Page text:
16 January 2009

Shipping in dire straits: Freight rates sink to zero

For the first time since records began, container freight rates from Asia to Europe have hit flat zero. Apart from signalling just how dramatically trade has collapsed, the move smacks of sheer desperation as the lines try to recoup whatever revenue they can, industry players say.

Freight rates sink to zero as trade dives
Analysts say it's a desperate measure by shippers trying to recoup some costs
Vincent Wee, Business Times 16 Jan 09;

(SINGAPORE) For the first time since records began, container freight rates from Asia to Europe have hit flat zero. Apart from signalling just how dramatically trade has collapsed, the move smacks of sheer desperation as the lines try to recoup whatever revenue they can, industry players say.

Lloyd's List had earlier quoted shipping executives as saying that many lines are now charging shippers a freight rate of US$0 plus the bunker adjustment factor or the cost of bunker.

'They (the rates) have already hit zero,' Charles de Trenck, a broker at Transport Trackers in Hong Kong, was quoted as saying. 'We've seen trade activity fall off a cliff. Asia-Europe is an unmitigated disaster.'

'The report is quite accurate and it shows that the shipping lines are in a desperate situation,' the Singapore National Shippers' Council (SNSC) told BT. However, SNSC pointed out that in many cases other charges such as terminal handling charges and other surcharges are not included in the all-inclusive price the lines charge and that some of the lines are trying to recover some revenue through these other charges.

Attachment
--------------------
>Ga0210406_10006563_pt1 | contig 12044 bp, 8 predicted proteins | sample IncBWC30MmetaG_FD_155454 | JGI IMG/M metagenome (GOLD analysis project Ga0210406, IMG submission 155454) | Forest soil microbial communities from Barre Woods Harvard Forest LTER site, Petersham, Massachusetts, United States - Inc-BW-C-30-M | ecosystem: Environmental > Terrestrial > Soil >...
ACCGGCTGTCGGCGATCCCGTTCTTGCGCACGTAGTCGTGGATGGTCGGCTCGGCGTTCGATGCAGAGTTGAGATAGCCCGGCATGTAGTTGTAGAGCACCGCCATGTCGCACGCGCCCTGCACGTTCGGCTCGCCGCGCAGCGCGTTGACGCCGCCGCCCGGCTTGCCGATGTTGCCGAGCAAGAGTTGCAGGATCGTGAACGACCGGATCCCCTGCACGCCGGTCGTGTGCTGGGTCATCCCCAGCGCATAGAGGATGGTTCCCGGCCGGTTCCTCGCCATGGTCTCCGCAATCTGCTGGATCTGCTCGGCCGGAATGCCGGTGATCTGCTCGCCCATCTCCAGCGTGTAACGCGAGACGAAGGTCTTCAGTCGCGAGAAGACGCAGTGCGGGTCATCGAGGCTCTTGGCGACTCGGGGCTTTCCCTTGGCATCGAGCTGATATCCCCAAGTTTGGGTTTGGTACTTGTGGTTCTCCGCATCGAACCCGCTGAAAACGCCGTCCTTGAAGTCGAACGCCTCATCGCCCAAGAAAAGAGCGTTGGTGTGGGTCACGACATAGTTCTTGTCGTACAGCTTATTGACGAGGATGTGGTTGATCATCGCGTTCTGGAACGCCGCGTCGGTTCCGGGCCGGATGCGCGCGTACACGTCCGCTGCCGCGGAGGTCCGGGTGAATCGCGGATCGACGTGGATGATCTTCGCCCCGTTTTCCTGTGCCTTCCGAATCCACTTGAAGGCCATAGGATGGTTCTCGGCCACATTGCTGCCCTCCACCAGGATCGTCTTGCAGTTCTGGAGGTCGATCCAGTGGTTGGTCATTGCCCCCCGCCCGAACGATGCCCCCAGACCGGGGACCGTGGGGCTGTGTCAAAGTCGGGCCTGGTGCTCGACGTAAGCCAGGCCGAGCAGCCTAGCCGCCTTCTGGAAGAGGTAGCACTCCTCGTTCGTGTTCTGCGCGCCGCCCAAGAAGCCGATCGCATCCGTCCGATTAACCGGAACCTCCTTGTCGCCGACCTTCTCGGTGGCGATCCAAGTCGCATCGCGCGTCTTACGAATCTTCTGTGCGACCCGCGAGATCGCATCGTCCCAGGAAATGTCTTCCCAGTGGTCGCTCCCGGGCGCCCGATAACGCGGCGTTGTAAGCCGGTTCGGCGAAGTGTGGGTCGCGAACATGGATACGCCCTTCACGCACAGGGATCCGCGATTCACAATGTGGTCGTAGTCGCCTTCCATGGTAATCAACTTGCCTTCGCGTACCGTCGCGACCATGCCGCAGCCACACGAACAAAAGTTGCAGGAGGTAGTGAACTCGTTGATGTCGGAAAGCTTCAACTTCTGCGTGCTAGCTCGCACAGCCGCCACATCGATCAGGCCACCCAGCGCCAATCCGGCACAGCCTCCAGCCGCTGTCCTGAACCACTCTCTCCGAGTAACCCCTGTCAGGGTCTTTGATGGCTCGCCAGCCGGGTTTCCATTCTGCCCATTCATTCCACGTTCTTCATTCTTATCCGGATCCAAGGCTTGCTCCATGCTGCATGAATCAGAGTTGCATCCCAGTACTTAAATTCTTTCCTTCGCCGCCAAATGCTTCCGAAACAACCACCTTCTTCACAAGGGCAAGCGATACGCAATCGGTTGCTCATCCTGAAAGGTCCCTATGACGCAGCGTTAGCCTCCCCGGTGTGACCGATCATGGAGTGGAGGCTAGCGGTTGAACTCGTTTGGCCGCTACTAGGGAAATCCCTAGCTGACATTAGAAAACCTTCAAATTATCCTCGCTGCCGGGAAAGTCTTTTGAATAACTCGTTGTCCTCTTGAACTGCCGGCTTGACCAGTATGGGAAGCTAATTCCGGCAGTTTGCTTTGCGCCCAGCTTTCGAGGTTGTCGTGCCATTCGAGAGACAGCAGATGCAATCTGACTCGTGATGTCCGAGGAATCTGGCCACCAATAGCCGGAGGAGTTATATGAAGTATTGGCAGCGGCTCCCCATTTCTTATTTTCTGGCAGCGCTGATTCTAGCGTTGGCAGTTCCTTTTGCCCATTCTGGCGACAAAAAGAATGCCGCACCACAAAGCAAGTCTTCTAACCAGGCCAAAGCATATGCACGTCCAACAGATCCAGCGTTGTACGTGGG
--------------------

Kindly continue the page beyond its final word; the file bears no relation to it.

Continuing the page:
For example, sources said that within the last few days Maersk has increased terminal handling charges from China ports by over 20 per cent. Others like French line CMA-CGM have imposed a US$23 per container surcharge on freight going on ships through the Gulf of Aden. This especially affects shippers using the Asia-Europe trade lane because the bulk of the cargo goes through the Gulf of Aden.

The freight rates are determined by market forces and therefore have to fall in reaction to these, said SNSC, but it pointed out that the lines are still trying to get whatever they can by arbitrarily imposing extra charges. The low-rate environment looks like it will be a prolonged one and the survival of individual lines will depend on whether they have sufficient cash to sustain themselves.

'The situation is very bad for the liners and is perhaps one of the worst seen so far,' SNSC said. Since they have already cut as much capacity as they can so far, they are now trying to move as much volume as possible to fill empty slots.

In that sense, some of the lines' non-contract customers may be subsidising the others because of the abundance of space on vessels. By way of illustration, one industry player said that it's like taking on a fourth passenger just to fill the taxi in exchange for helping out with petrol costs.

'We don't think it's sustainable but it's really a structural change that has never happened before and it depends on how long you consider a situation to be sustainable,' said another shipper.

Underlying the slump, of course, is the disastrous trade data from some Asian countries. Korea's exports fell 30 per cent in January compared to a year earlier. Exports have slumped 42 per cent in Taiwan and 27 per cent in Japan, according to the most recent monthly data.

Even China has now started to see an outright contraction in shipments, led by steel, electronics and textiles.

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